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EnterpriseDB: REF Cursors
Oracle Tips by Burleson

A REF CURSOR is a reference to a cursor, kind of a pointer to a pointer.  If you are coming from a C background, you already know the usefulness of that.

A REF CURSOR can be used as a parameter to a procedure.  That means that you can open a cursor and send back the pointer to that cursor allowing you to stream results to other procedures (even procedures written in other languages).

There are two types of static ref cursor: a strongly typed ref cursor and a weakly typed ref cursor.  A strongly typed ref cursor has the column structure of the cursor defined at compile time.  That means that you have associated a record type with the ref cursor when you were writing your code.

The syntax of a strongly typed cursor is:

TYPE <cursor name> IS REF CURSOR RETURN <table%ROWTYPE|record type name>;

A weakly typed cursor has no predefined column structure.  It is declared as a ref cursor but the structure associated with it is defined by its use rather than its declaration. 

The syntax of a weakly typed cursor is:

TYPE <cursor name> IS REF CURSOR;

You have probably noticed that I created a type as I did for collections and record types.  Unlike a static cursor, to use this ref cursor, I would need to declare a variable of that cursor type.

* A shortcut to creating a ref cursor is to use SYS_REFCURSOR as the data type.

Other than the declaration, a ref cursor works like a normal cursor.  Cursor attributes are available and you use the OPEN, FETCH and CLOSE syntax.

Below is an example showing several uses of ref cursors.

  v_emp_rec emp%ROWTYPE; 

  TYPE r_depts IS RECORD (
    ename emp.ename%TYPE,
    dname dept.dname%TYPE ); 

  v_depts_type r_depts; 

  v_employees c_employees;

  TYPE c_depts IS REF CURSOR RETURN r_depts;
  v_depts c_depts; 

  TYPE c_more_emps IS REF CURSOR;
  v_more_emps c_more_emps; 

  v_yet_more_emps SYS_REFCURSOR;


  --  Cursor 1

  OPEN v_employees FOR SELECT * FROM emp LIMIT 5;
    FETCH v_employees INTO v_emp_rec;
    EXIT WHEN v_employees%NOTFOUND;
    DBMS_OUTPUT.PUT_LINE( 'v_employees Loop - Ename: ' || v_emp_rec.ename );


  CLOSE v_employees; 

  --  Cursor 2

  OPEN v_depts FOR SELECT emp.ename, dept.dname
                     FROM emp,
                          dept LIMIT 5;


  FETCH v_depts INTO v_depts_type;
    DBMS_OUTPUT.PUT_LINE( 'v_depts_type Loop - ename: ' ||
                           v_depts_type.ename || ', dname: ' ||
                           v_depts_type.dname );


  CLOSE v_depts; 

  --  Cursor 3

  OPEN v_more_emps FOR SELECT * FROM emp LIMIT 5;

    FETCH v_more_emps INTO v_emp_rec;
    EXIT WHEN v_more_emps%NOTFOUND;
    DBMS_OUTPUT.PUT_LINE( 'v_more_emps Loop - Ename: ' ||
                          v_emp_rec.ename );


  CLOSE v_more_emps; 

  --  Cursor 4

  OPEN v_yet_more_emps FOR SELECT * FROM emp LIMIT 5;
    FETCH v_yet_more_emps INTO v_emp_rec;
    EXIT WHEN v_yet_more_emps%NOTFOUND;
    DBMS_OUTPUT.PUT_LINE( 'v_yet_more_emps Loop - Ename: ' ||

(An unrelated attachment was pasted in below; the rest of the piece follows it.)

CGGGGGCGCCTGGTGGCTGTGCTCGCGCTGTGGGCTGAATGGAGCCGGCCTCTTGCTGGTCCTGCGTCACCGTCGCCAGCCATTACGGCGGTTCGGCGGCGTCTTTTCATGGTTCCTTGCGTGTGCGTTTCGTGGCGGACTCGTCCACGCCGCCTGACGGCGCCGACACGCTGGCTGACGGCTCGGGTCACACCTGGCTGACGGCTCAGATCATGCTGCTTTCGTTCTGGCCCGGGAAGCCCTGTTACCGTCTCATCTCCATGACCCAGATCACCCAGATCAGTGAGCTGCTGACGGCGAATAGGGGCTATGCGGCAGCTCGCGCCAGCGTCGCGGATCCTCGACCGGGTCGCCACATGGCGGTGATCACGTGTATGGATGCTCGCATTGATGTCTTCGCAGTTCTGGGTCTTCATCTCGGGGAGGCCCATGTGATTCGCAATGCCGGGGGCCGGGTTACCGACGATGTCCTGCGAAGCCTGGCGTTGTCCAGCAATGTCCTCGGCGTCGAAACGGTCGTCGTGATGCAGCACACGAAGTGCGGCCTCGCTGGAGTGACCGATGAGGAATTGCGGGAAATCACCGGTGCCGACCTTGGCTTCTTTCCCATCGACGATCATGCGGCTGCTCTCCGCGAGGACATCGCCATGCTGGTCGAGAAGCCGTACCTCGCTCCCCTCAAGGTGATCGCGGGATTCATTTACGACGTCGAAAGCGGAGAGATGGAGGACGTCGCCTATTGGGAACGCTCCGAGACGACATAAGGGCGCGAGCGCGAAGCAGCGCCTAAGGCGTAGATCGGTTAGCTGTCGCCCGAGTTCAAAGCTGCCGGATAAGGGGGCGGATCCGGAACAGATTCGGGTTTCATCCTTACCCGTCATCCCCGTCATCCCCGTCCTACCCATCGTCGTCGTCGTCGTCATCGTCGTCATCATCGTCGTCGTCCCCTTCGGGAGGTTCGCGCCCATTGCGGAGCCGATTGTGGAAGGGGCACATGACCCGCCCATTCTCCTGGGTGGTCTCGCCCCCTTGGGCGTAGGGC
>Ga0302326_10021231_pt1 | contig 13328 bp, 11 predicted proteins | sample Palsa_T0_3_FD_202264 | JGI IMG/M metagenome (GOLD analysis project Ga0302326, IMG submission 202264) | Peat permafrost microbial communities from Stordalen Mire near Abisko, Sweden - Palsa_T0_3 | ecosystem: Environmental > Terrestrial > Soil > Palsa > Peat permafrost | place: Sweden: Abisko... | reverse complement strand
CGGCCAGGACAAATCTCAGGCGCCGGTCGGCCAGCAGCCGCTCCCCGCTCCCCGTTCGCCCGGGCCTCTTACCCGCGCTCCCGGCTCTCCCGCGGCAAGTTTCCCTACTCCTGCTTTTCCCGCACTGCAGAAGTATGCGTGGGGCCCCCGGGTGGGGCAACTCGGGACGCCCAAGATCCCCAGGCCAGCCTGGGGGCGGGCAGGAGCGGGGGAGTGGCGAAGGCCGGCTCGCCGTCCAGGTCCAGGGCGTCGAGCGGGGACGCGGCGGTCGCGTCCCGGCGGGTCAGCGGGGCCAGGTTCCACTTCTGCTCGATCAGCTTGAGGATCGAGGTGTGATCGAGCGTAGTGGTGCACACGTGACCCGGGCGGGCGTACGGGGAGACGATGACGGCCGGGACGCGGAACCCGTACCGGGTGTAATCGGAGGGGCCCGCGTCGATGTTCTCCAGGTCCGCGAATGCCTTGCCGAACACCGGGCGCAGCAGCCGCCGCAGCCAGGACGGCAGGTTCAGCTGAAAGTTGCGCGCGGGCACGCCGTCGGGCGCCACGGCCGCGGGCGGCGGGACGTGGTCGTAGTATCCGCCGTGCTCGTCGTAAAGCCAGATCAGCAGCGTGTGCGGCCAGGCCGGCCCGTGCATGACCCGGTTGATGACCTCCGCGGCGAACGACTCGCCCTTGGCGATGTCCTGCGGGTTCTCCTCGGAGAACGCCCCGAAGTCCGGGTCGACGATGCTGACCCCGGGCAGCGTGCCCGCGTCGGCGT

v_emp_rec.ename );


  CLOSE v_yet_more_emps; 


INFO:  v_employees Loop - Ename: SMITH
INFO:  v_employees Loop - Ename: ALLEN
INFO:  v_employees Loop - Ename: WARD
INFO:  v_employees Loop - Ename: JONES
INFO:  v_employees Loop - Ename: MARTIN
INFO:  v_depts_type Loop - ename: SMITH, dname: ACCOUNTING
INFO:  v_depts_type Loop - ename: ALLEN, dname: ACCOUNTING
INFO:  v_depts_type Loop - ename: WARD, dname: ACCOUNTING
INFO:  v_depts_type Loop - ename: JONES, dname: ACCOUNTING
INFO:  v_depts_type Loop - ename: MARTIN, dname: ACCOUNTING
INFO:  v_more_emps Loop - Ename: SMITH
INFO:  v_more_emps Loop - Ename: ALLEN
INFO:  v_more_emps Loop - Ename: WARD
INFO:  v_more_emps Loop - Ename: JONES
INFO:  v_more_emps Loop - Ename: MARTIN
INFO:  v_yet_more_emps Loop - Ename: SMITH
INFO:  v_yet_more_emps Loop - Ename: ALLEN
INFO:  v_yet_more_emps Loop - Ename: WARD
INFO:  v_yet_more_emps Loop - Ename: JONES
INFO:  v_yet_more_emps Loop - Ename: MARTIN

The things to notice about this code are the way the cursors are declared.

Cursor 1 is declared as a %ROWTYPE, strongly typed ref cursor and the select statement is tied directly to the emp table's column structure. This type of declaration is best when returning a complete row of data.  If the table structure changes, the ref cursor and query will not need to be modified.  The changes will be picked up automatically.

Cursor 2 is declared as a strongly typed cursor of a RECORD type.  This ref cursor is tied directly to the structure of the r_depts. record type.  If you change r_depts., the columns available in the cursor will change and the query will need to be changed to fit. 

Cursor 3 declares a weakly typed cursor.  This cursor is not tied to a column structure until it is called below.  If the query changes, the ref cursor is still usable.

The real power of REF Cursors is their ability to be dynamically typed and the ability to be parameterized in stored procedures.  The section immediately below will show you how to use dynamic SQL.


This is an excerpt from the book "EnterpriseDB: The Definitive Reference" by Rampant TechPress.


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